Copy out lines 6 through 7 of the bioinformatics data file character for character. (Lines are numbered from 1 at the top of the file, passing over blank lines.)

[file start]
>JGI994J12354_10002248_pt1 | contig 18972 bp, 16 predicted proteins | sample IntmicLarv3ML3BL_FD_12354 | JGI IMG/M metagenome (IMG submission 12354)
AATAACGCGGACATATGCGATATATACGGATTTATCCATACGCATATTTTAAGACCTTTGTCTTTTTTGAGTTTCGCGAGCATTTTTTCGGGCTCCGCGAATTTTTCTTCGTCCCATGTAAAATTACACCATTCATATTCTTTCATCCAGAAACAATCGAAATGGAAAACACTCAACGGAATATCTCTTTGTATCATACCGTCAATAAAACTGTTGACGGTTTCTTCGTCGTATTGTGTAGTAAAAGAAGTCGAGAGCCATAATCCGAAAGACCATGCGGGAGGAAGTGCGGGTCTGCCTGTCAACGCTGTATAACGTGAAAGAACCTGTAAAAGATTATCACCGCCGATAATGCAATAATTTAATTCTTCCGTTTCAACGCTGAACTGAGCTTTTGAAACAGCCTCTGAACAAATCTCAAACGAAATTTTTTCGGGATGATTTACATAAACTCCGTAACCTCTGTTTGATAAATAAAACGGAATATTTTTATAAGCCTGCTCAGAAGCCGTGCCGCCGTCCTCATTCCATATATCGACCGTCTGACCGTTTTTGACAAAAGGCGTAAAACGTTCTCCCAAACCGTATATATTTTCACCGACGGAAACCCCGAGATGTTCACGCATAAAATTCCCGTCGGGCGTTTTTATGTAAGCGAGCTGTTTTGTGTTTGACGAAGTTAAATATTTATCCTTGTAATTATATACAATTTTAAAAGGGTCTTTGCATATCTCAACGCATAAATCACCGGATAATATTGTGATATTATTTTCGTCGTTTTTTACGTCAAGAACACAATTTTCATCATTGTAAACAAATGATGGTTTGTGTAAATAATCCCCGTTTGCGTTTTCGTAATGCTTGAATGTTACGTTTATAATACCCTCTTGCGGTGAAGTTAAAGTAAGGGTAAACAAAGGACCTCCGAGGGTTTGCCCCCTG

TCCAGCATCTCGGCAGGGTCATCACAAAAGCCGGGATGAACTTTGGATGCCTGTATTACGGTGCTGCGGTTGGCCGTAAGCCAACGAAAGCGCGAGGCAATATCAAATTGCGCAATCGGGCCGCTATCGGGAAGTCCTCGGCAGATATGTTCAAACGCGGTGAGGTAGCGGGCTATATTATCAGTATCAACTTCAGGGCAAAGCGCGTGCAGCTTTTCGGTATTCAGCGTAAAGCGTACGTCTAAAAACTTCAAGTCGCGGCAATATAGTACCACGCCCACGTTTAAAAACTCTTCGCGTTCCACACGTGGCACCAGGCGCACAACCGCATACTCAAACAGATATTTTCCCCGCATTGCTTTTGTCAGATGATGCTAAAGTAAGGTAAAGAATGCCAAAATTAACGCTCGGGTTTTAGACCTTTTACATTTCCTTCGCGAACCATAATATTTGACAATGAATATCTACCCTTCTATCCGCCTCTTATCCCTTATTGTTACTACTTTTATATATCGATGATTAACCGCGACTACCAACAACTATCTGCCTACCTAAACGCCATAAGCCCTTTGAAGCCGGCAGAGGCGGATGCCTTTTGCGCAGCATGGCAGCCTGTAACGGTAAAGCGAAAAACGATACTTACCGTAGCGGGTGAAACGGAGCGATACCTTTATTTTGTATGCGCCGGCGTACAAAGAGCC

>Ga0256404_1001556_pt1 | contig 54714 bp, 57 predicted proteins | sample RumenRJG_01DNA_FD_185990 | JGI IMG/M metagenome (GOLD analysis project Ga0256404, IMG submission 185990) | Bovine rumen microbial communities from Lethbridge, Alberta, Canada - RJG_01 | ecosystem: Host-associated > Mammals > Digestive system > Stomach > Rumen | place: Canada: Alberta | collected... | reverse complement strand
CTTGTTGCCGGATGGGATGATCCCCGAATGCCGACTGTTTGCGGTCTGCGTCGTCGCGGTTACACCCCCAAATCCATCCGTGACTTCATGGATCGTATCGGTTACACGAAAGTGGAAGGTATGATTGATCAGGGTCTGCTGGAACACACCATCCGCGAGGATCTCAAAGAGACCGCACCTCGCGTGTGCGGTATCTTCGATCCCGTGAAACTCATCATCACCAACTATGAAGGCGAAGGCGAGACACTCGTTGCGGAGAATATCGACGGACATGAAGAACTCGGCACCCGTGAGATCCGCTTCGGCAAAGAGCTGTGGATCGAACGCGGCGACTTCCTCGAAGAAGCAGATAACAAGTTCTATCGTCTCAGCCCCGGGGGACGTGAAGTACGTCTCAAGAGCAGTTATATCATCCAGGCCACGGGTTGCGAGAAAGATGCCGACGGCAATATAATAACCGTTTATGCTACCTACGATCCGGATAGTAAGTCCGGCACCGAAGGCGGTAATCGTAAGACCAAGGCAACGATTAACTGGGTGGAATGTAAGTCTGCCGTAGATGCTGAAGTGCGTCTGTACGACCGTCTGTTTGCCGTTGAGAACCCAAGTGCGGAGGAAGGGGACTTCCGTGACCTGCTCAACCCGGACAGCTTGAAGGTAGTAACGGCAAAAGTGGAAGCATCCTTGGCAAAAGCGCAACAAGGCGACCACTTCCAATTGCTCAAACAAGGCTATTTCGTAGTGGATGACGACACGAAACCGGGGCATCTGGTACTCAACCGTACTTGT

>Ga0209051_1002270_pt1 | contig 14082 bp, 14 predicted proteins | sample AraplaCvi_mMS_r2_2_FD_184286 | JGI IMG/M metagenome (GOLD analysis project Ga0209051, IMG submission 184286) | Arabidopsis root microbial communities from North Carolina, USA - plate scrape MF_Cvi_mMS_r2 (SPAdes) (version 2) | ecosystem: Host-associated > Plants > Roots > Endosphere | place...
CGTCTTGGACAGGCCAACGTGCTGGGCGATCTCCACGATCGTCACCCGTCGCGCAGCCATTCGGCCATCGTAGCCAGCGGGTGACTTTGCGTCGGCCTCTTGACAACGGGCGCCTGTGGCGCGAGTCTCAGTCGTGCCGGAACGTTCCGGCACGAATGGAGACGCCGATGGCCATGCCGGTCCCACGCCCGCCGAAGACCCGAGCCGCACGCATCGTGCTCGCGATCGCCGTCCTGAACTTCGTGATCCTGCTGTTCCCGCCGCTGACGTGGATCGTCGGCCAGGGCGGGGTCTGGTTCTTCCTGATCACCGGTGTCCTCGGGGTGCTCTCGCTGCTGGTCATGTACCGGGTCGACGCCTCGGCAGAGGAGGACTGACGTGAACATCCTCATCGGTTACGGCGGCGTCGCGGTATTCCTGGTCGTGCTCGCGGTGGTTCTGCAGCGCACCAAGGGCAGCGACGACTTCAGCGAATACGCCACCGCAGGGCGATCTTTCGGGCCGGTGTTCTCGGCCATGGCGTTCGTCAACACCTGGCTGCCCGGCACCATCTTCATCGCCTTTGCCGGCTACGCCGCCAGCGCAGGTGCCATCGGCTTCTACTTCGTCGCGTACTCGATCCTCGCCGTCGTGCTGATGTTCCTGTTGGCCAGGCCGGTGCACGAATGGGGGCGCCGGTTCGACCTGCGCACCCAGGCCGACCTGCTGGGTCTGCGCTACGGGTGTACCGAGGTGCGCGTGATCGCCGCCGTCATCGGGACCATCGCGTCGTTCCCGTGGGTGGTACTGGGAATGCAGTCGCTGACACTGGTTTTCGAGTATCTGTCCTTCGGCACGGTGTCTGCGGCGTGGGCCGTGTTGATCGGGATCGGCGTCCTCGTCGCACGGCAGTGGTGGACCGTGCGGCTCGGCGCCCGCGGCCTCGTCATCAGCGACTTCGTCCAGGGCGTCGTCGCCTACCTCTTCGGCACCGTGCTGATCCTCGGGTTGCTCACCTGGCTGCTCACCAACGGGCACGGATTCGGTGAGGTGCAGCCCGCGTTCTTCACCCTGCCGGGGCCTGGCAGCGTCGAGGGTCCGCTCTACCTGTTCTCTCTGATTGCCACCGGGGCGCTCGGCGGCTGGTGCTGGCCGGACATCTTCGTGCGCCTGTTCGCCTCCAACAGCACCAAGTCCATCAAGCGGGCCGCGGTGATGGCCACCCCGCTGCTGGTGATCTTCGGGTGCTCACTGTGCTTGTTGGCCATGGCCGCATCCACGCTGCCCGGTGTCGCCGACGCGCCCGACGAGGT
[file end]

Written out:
>Ga0209051_1002270_pt1 | contig 14082 bp, 14 predicted proteins | sample AraplaCvi_mMS_r2_2_FD_184286 | JGI IMG/M metagenome (GOLD analysis project Ga0209051, IMG submission 184286) | Arabidopsis root microbial communities from North Carolina, USA - plate scrape MF_Cvi_mMS_r2 (SPAdes) (version 2) | ecosystem: Host-associated > Plants > Roots > Endosphere | place...
CGTCTTGGACAGGCCAACGTGCTGGGCGATCTCCACGATCGTCACCCGTCGCGCAGCCATTCGGCCATCGTAGCCAGCGGGTGACTTTGCGTCGGCCTCTTGACAACGGGCGCCTGTGGCGCGAGTCTCAGTCGTGCCGGAACGTTCCGGCACGAATGGAGACGCCGATGGCCATGCCGGTCCCACGCCCGCCGAAGACCCGAGCCGCACGCATCGTGCTCGCGATCGCCGTCCTGAACTTCGTGATCCTGCTGTTCCCGCCGCTGACGTGGATCGTCGGCCAGGGCGGGGTCTGGTTCTTCCTGATCACCGGTGTCCTCGGGGTGCTCTCGCTGCTGGTCATGTACCGGGTCGACGCCTCGGCAGAGGAGGACTGACGTGAACATCCTCATCGGTTACGGCGGCGTCGCGGTATTCCTGGTCGTGCTCGCGGTGGTTCTGCAGCGCACCAAGGGCAGCGACGACTTCAGCGAATACGCCACCGCAGGGCGATCTTTCGGGCCGGTGTTCTCGGCCATGGCGTTCGTCAACACCTGGCTGCCCGGCACCATCTTCATCGCCTTTGCCGGCTACGCCGCCAGCGCAGGTGCCATCGGCTTCTACTTCGTCGCGTACTCGATCCTCGCCGTCGTGCTGATGTTCCTGTTGGCCAGGCCGGTGCACGAATGGGGGCGCCGGTTCGACCTGCGCACCCAGGCCGACCTGCTGGGTCTGCGCTACGGGTGTACCGAGGTGCGCGTGATCGCCGCCGTCATCGGGACCATCGCGTCGTTCCCGTGGGTGGTACTGGGAATGCAGTCGCTGACACTGGTTTTCGAGTATCTGTCCTTCGGCACGGTGTCTGCGGCGTGGGCCGTGTTGATCGGGATCGGCGTCCTCGTCGCACGGCAGTGGTGGACCGTGCGGCTCGGCGCCCGCGGCCTCGTCATCAGCGACTTCGTCCAGGGCGTCGTCGCCTACCTCTTCGGCACCGTGCTGATCCTCGGGTTGCTCACCTGGCTGCTCACCAACGGGCACGGATTCGGTGAGGTGCAGCCCGCGTTCTTCACCCTGCCGGGGCCTGGCAGCGTCGAGGGTCCGCTCTACCTGTTCTCTCTGATTGCCACCGGGGCGCTCGGCGGCTGGTGCTGGCCGGACATCTTCGTGCGCCTGTTCGCCTCCAACAGCACCAAGTCCATCAAGCGGGCCGCGGTGATGGCCACCCCGCTGCTGGTGATCTTCGGGTGCTCACTGTGCTTGTTGGCCATGGCCGCATCCACGCTGCCCGGTGTCGCCGACGCGCCCGACGAGGT